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I recently put a kink in this hot water supply pipe. It's not leaking now, but I'm not sure if I should replace it proactively at this point. I'm looking for a practical answer, since replacing this would be a bit of a pain. As far as I can tell, the only shutoff before this is the intake to the hot water heater.

kinked pipe kinked pipe alt view kinked pipe top view

  • How did that happen? Is there any indication of a seam in the pipe cracking. Pipe is often made from a flat strip that is formed into the round cross section and then either hot welded or electro welded along the long lengthwise seam. Sometimes crushing a pipe at a certain spot can crack this seam. – Michael Karas Oct 12 '15 at 4:31
  • @MichaelKaras it happened when I was using a basin wrench to remove the faucet above which this pipe supplied. I had to use a lot of torque, and I ended up inadvertently crushing the pipe. No visible sign of a seam cracking. – Mike Eng Oct 12 '15 at 4:39
  • Personally, that would make me nervous. Have you considered cutting back to clean pipe with a sharkbite type (no solder) connector? (There are also compression unions available, if you don't like sharkbite.) – Aloysius Defenestrate Oct 12 '15 at 13:35
  • @AloysiusDefenestrate I have not considered that. Thought I would have to solder if I were to replace it. Good idea. – Mike Eng Oct 12 '15 at 15:45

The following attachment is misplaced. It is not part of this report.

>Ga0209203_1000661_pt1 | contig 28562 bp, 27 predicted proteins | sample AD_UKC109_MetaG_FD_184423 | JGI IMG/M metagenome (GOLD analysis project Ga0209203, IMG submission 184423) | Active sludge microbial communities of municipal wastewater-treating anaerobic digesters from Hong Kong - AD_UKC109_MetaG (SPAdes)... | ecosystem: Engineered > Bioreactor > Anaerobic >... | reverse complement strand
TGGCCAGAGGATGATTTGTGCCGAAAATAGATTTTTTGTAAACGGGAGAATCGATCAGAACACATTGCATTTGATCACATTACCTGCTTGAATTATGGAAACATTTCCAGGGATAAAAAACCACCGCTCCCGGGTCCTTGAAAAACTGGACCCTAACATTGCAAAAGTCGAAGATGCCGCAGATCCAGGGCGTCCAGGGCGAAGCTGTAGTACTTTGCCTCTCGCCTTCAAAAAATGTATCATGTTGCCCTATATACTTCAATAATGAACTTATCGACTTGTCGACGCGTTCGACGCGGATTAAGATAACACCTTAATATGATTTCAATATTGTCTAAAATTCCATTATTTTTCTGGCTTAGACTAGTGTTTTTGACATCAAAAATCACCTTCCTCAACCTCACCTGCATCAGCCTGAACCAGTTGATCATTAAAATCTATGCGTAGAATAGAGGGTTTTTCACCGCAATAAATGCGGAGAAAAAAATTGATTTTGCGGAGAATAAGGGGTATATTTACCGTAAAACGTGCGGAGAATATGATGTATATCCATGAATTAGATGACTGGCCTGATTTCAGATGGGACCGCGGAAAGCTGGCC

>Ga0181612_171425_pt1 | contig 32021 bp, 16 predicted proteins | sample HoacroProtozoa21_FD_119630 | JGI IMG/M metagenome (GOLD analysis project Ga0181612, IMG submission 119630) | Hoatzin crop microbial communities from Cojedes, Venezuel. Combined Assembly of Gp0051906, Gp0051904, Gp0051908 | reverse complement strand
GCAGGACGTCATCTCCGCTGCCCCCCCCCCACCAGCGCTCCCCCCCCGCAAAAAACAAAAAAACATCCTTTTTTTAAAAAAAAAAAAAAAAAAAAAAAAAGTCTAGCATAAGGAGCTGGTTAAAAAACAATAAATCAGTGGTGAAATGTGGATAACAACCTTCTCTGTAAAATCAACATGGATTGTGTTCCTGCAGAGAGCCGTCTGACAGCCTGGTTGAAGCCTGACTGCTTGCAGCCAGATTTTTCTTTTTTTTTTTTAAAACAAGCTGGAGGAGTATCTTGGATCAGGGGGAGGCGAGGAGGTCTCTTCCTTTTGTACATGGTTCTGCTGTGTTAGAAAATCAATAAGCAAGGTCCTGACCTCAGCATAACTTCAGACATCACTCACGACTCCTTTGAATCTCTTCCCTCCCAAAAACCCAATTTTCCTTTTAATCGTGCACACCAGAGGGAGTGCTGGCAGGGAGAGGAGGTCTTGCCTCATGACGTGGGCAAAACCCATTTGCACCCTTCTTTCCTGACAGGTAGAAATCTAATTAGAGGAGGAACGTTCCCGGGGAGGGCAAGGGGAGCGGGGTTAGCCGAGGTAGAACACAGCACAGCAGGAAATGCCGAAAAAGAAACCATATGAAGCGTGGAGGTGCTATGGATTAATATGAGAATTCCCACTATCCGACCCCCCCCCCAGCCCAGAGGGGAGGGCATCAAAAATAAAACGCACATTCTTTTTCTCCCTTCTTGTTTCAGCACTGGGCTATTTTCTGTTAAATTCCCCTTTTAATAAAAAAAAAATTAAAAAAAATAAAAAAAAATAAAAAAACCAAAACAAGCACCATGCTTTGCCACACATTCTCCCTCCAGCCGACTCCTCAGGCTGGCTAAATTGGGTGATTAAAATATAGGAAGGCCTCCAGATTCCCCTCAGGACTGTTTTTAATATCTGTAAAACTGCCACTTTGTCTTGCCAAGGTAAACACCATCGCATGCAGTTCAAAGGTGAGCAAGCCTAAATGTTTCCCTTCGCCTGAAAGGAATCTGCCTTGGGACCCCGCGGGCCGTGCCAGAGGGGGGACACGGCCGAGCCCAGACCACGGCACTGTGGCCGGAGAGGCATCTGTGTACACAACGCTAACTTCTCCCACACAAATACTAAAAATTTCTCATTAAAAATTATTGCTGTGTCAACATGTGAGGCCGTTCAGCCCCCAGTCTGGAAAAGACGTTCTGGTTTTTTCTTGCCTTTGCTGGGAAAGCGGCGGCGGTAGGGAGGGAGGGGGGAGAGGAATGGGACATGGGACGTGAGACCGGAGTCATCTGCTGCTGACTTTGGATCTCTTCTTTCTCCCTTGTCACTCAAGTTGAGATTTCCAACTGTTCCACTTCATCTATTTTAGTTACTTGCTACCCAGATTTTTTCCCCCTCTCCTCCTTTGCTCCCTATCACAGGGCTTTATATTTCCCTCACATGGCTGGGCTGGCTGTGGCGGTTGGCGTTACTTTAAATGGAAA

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The copper pipe is creased enough that if the shut-off valve is twisted to the 'on' and than 'off' position several times the force exerted will probably break the already weakened pipe. It would be wise to repair the damaged pipe now rather than repairing it later (and possibly dealing with a flood clean-up). As Aloysius commented about using a no sweat replacement valve will make for a simple repair. Use a pipe cutter for a smooth even cut. You will need to leave at least a 1-2 inch stub out from the wall to have enough purchase for the new valve (looking at the photo you should have plenty). Don't forget to ream the inside of the copper after it's cut to remove burrs. FYI: 1/4 turn valves are easier to use and last longer than the rubber washer "screw" type valves.

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